When it comes to more realistic knife work, most acknowledge that there are no “good” solutions; just better and worse ones. Escape is the best option … which should not be conflated with just “running away”. Speaking to a general audience I can understand why Mr Thompson stated to simply run away. If you have not trained in escape skills (as the majority of both the public and martial artists have not), and practiced them to the point of proficiency, then running is undoubtedly the least bad option.

I’m well into my fourth decade of training, and I would not fancy my chances of out-fighting a committed attacker(s) with a knife. I can’t see how advising others (with far less training, skill and experience) to stay and fight is a good idea. I am more confident of my ability to escape because I believe that to be a better option and it’s something I have trained extensively. I believe I can teach others to successfully escape too (because I’ve had students do just that), but that too takes time and effort. If I had to give advice to someone without training in escape skills, I’d say they are better off running. It’s not guaranteed (nothing is), but when you factor in their skills and the level of risk, then I would agree that “running away” is probably the best advice one can give.

If they want to develop some skill, then “take up martial arts” remains bad advice. They need to find a group that will cover escape skills; and most martial arts groups don’t touch it.

All the best,


PASmith's picture

When it comes to more realistic knife work, most acknowledge that there are no “good” solutions; just better and worse ones.

The dog brothers have embraced that stark reality so much their knife defence material is called "Die less often".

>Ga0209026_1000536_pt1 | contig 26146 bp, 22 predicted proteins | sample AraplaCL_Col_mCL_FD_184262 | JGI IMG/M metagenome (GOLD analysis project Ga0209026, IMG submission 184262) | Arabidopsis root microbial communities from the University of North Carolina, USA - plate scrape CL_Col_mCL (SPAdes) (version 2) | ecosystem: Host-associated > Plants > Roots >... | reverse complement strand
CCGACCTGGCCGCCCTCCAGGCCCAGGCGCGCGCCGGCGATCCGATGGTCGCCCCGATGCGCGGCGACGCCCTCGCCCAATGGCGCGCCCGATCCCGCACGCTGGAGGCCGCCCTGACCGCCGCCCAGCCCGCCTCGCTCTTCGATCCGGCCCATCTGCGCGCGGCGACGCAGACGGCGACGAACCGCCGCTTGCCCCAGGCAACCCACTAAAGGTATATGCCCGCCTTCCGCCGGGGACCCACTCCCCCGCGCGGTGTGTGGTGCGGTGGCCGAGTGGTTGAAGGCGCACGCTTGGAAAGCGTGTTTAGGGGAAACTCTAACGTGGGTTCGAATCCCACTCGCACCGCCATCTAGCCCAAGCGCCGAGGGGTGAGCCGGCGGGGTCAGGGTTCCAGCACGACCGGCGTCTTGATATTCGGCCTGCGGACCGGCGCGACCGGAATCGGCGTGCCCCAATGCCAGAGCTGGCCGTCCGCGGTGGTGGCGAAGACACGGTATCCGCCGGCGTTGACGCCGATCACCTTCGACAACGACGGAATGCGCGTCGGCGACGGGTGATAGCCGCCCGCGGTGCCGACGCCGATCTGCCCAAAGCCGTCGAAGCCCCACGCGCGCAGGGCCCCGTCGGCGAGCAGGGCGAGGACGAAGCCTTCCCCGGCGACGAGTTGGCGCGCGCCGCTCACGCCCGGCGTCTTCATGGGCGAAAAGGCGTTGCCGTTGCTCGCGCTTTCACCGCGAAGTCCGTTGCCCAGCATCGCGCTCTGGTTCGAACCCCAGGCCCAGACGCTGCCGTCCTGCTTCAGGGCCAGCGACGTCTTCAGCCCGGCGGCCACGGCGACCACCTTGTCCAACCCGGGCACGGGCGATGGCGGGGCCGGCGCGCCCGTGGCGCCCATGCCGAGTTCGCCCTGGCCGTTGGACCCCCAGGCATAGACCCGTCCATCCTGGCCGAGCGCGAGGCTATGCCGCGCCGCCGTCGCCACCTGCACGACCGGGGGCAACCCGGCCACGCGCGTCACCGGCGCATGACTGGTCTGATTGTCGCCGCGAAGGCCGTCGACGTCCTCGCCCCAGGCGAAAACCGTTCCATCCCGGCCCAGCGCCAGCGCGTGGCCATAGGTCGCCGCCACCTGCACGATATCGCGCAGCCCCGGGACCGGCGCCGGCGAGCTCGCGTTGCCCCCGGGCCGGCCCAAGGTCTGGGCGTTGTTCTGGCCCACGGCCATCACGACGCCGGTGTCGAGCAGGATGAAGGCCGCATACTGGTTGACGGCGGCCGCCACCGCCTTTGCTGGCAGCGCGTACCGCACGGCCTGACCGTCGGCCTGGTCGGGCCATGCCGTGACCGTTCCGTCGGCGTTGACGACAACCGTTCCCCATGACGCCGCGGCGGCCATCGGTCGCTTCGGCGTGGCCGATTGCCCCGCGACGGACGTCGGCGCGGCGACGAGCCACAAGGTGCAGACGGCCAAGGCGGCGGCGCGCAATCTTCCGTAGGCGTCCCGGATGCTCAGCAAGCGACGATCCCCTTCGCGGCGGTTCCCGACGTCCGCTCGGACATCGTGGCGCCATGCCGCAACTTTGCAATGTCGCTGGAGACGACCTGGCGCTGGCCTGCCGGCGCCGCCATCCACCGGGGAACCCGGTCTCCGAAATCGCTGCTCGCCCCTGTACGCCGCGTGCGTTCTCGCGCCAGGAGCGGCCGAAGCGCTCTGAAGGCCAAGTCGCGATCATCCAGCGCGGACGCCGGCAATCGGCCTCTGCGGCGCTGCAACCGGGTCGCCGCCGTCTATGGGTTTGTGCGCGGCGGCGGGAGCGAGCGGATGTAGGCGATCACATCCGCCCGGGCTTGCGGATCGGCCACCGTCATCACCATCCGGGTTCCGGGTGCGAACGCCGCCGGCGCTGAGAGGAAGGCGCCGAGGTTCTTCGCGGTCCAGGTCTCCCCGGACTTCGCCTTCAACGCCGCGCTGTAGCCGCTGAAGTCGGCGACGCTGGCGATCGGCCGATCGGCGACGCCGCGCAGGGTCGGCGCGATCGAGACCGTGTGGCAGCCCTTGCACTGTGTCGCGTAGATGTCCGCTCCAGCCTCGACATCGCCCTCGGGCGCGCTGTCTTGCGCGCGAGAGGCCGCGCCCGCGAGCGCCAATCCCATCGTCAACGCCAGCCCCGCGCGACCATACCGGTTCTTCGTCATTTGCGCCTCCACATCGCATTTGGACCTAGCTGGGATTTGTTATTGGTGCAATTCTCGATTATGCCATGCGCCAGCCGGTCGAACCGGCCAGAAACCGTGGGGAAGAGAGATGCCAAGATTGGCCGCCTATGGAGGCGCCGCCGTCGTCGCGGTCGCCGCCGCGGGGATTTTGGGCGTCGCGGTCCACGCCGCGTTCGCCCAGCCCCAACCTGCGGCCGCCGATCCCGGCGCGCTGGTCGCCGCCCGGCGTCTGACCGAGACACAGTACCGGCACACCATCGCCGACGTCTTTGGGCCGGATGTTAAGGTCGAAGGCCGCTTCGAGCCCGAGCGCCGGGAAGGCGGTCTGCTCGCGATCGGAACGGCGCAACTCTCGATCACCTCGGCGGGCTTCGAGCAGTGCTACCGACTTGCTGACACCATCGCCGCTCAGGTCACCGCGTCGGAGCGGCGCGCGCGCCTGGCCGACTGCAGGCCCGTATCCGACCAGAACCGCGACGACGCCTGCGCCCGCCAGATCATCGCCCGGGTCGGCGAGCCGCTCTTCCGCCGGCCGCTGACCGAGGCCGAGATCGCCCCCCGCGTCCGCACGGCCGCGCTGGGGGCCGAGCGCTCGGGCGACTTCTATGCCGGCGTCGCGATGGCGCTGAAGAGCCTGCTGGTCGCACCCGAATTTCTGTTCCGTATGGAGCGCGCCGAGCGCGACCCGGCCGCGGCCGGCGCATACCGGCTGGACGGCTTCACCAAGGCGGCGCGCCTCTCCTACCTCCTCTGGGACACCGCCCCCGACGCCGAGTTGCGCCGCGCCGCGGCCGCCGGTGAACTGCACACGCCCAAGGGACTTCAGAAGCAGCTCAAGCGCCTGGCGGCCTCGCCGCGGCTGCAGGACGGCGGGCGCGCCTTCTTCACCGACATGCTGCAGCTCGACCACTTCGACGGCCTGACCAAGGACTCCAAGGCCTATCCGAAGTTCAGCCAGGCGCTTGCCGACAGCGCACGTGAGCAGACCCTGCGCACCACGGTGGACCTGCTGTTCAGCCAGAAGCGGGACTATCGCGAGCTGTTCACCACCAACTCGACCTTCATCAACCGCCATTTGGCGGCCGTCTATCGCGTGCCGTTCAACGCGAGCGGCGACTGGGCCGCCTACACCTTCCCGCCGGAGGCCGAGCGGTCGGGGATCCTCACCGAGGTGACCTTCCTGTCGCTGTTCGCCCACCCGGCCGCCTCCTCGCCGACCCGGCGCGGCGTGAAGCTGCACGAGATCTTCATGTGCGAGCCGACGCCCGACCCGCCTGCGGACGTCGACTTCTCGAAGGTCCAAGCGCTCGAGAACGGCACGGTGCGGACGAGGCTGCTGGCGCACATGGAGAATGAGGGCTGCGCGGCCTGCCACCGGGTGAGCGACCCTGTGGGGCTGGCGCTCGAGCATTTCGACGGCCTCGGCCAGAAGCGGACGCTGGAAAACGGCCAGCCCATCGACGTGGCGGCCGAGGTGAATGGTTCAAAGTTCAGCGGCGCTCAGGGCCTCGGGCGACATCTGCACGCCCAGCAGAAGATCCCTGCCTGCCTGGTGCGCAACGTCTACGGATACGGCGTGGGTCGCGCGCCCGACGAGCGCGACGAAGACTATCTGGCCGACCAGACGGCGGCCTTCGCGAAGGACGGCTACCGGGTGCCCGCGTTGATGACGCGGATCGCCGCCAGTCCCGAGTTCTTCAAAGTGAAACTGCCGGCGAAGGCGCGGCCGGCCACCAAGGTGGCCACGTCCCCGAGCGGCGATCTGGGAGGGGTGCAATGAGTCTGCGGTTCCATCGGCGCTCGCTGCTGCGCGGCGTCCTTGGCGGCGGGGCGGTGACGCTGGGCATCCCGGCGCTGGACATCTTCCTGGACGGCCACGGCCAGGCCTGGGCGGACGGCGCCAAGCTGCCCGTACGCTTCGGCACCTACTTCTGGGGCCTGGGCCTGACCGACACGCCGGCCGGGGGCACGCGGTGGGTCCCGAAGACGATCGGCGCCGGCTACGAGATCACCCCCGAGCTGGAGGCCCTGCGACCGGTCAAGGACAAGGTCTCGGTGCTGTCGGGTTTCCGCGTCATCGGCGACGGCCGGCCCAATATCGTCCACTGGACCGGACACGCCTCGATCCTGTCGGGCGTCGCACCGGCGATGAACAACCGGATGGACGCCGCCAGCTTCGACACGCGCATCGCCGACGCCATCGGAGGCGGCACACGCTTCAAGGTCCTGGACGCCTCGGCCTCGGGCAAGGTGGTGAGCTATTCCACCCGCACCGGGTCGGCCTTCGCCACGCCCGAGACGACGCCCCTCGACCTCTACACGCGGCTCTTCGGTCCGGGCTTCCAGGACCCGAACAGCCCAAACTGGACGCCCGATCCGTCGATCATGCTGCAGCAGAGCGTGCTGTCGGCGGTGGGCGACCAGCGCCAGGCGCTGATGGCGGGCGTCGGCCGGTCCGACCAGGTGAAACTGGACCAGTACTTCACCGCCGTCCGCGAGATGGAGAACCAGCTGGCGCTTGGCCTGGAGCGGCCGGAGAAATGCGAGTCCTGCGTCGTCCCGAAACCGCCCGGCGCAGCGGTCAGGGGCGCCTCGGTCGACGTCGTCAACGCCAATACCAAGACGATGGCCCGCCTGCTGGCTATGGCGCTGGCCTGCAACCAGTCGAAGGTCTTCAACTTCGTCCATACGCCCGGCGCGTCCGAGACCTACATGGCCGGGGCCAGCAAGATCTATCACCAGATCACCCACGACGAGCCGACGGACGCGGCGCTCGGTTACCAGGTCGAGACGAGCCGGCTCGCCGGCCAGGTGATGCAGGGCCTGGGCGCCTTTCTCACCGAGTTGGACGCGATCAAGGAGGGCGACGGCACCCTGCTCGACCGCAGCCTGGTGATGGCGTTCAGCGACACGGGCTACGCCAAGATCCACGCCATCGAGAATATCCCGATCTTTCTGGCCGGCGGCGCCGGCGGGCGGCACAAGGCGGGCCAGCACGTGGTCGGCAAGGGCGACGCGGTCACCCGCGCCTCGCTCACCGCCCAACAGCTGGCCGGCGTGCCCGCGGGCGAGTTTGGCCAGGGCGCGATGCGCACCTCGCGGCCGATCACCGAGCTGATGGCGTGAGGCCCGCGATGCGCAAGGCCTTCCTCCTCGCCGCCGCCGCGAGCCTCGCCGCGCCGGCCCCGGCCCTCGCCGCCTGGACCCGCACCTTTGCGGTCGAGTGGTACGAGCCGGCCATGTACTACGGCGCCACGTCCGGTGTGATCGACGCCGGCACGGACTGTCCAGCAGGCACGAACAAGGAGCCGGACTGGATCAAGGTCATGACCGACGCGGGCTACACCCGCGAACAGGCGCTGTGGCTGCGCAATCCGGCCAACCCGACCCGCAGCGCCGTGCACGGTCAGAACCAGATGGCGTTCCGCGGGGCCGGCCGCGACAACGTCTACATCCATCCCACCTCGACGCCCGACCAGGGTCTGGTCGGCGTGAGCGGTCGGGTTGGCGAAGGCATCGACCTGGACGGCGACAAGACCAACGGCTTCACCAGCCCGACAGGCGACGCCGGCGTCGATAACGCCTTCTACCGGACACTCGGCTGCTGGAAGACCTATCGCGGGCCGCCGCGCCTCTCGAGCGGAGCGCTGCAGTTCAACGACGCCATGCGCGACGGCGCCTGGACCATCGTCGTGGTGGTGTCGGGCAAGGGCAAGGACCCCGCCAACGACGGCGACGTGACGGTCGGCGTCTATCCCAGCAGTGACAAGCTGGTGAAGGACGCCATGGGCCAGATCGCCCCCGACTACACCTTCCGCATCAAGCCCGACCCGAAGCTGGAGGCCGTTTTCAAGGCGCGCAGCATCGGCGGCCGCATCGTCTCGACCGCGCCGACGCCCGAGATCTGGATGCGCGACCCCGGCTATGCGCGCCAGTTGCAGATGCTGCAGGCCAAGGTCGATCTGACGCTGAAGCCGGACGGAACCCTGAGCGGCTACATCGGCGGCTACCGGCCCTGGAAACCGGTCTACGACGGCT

Iain Abernethy
Iain Abernethy's picture

PASmith wrote:
The dog brothers have embraced that stark reality so much their knife defence material is called "Die less often".

I do love a pithy turn of phrase :-)

Weapons, multiple enemies, etc have no “good” answers. Some deny this and present fantasy (fear management as opposed to danger management); others jump the other way any deny any workable solution exists (and hence avoid having to face the limitations of their methodology; until reality enforces it upon them).

If we take the view that unworkable nonsense and “nothing helps; just hope you don’t die” are equally unacceptable answers, we are left with the conclusion that we should seek the best course of action. What is best is unlikely to be good or fool proof, but it remains what is best.

All the best,


Ian H
Ian H's picture

I start with the premise that most "knife attacks" fall into two broad categories:

1. "first you see the knife", and

2. "first you feel the knife".  

In the first category, the knife is a threat display intended to get you to comply with a request ... "gimmie your wallet" ... "you better leave, now" ... and so forth.  The attacker is probalby hoping to accomplish his goal (namely, something other than you lying on the ground dying in a pool of your own blood) without having to actually stab you. So compliance and de-escalation are potential options.  The knife may startle you, but it is presented to you and you are given a period of time in which to do whatever it is you ought to do to avoid getting stabbed.  

In the second category, the attacker's intention is you, dying on the ground.  This may be to make it easier to get your wallet and watch, this may avenge his honour for you bumping into him or talking to his girlfriend, or what have you.  The attacker's intention is for this to be a surprise attack.  So, "when you see the knife, do *this* ..." defences misunderstand the situation on a fundamental level.  Proper self defence here is about sensing the impending threat and avoiding, de-escalating, &c, well before you find out IF the guy has a knife.  

Marcus_1's picture

Stabbed 18 times in 25 seconds: https://news.sky.com/story/jury-shown-video-of-dad-lee-pomeroy-stabbed-18-times-in-25-seconds-on-train-11749504